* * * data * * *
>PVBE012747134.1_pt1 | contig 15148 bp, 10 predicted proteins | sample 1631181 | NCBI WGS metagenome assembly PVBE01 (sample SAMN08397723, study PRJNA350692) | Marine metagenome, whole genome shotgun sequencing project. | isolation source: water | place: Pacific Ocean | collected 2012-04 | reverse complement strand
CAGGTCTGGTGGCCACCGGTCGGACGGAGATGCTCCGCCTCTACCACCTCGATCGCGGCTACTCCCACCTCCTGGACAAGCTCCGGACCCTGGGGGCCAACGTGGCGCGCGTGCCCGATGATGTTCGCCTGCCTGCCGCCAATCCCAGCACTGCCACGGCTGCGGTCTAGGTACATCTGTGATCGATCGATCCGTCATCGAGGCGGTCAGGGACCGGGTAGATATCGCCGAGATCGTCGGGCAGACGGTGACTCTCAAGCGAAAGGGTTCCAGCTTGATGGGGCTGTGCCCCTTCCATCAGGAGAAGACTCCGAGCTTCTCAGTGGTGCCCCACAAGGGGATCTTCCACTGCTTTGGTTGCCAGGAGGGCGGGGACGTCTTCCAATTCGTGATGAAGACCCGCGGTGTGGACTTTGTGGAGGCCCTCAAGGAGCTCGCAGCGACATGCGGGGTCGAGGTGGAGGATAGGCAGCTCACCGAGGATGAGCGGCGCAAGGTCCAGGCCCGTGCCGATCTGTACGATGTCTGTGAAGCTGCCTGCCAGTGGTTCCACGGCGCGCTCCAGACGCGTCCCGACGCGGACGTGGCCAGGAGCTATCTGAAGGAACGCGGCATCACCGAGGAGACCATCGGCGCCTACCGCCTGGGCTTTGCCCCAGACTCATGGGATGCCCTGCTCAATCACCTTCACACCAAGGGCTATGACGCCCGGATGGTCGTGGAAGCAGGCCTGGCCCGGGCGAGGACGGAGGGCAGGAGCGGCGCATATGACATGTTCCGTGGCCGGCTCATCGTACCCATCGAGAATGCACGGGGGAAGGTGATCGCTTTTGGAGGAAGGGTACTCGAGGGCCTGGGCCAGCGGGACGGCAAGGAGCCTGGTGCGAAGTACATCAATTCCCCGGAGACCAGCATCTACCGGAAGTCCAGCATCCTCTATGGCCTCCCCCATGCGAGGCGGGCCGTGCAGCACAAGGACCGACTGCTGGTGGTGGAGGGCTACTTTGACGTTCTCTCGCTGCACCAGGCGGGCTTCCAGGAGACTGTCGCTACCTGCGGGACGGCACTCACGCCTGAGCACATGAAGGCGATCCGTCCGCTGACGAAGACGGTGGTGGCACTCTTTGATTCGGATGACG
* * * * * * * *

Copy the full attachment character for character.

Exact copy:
>PVBE012747134.1_pt1 | contig 15148 bp, 10 predicted proteins | sample 1631181 | NCBI WGS metagenome assembly PVBE01 (sample SAMN08397723, study PRJNA350692) | Marine metagenome, whole genome shotgun sequencing project. | isolation source: water | place: Pacific Ocean | collected 2012-04 | reverse complement strand
CAGGTCTGGTGGCCACCGGTCGGACGGAGATGCTCCGCCTCTACCACCTCGATCGCGGCTACTCCCACCTCCTGGACAAGCTCCGGACCCTGGGGGCCAACGTGGCGCGCGTGCCCGATGATGTTCGCCTGCCTGCCGCCAATCCCAGCACTGCCACGGCTGCGGTCTAGGTACATCTGTGATCGATCGATCCGTCATCGAGGCGGTCAGGGACCGGGTAGATATCGCCGAGATCGTCGGGCAGACGGTGACTCTCAAGCGAAAGGGTTCCAGCTTGATGGGGCTGTGCCCCTTCCATCAGGAGAAGACTCCGAGCTTCTCAGTGGTGCCCCACAAGGGGATCTTCCACTGCTTTGGTTGCCAGGAGGGCGGGGACGTCTTCCAATTCGTGATGAAGACCCGCGGTGTGGACTTTGTGGAGGCCCTCAAGGAGCTCGCAGCGACATGCGGGGTCGAGGTGGAGGATAGGCAGCTCACCGAGGATGAGCGGCGCAAGGTCCAGGCCCGTGCCGATCTGTACGATGTCTGTGAAGCTGCCTGCCAGTGGTTCCACGGCGCGCTCCAGACGCGTCCCGACGCGGACGTGGCCAGGAGCTATCTGAAGGAACGCGGCATCACCGAGGAGACCATCGGCGCCTACCGCCTGGGCTTTGCCCCAGACTCATGGGATGCCCTGCTCAATCACCTTCACACCAAGGGCTATGACGCCCGGATGGTCGTGGAAGCAGGCCTGGCCCGGGCGAGGACGGAGGGCAGGAGCGGCGCATATGACATGTTCCGTGGCCGGCTCATCGTACCCATCGAGAATGCACGGGGGAAGGTGATCGCTTTTGGAGGAAGGGTACTCGAGGGCCTGGGCCAGCGGGACGGCAAGGAGCCTGGTGCGAAGTACATCAATTCCCCGGAGACCAGCATCTACCGGAAGTCCAGCATCCTCTATGGCCTCCCCCATGCGAGGCGGGCCGTGCAGCACAAGGACCGACTGCTGGTGGTGGAGGGCTACTTTGACGTTCTCTCGCTGCACCAGGCGGGCTTCCAGGAGACTGTCGCTACCTGCGGGACGGCACTCACGCCTGAGCACATGAAGGCGATCCGTCCGCTGACGAAGACGGTGGTGGCACTCTTTGATTCGGATGACG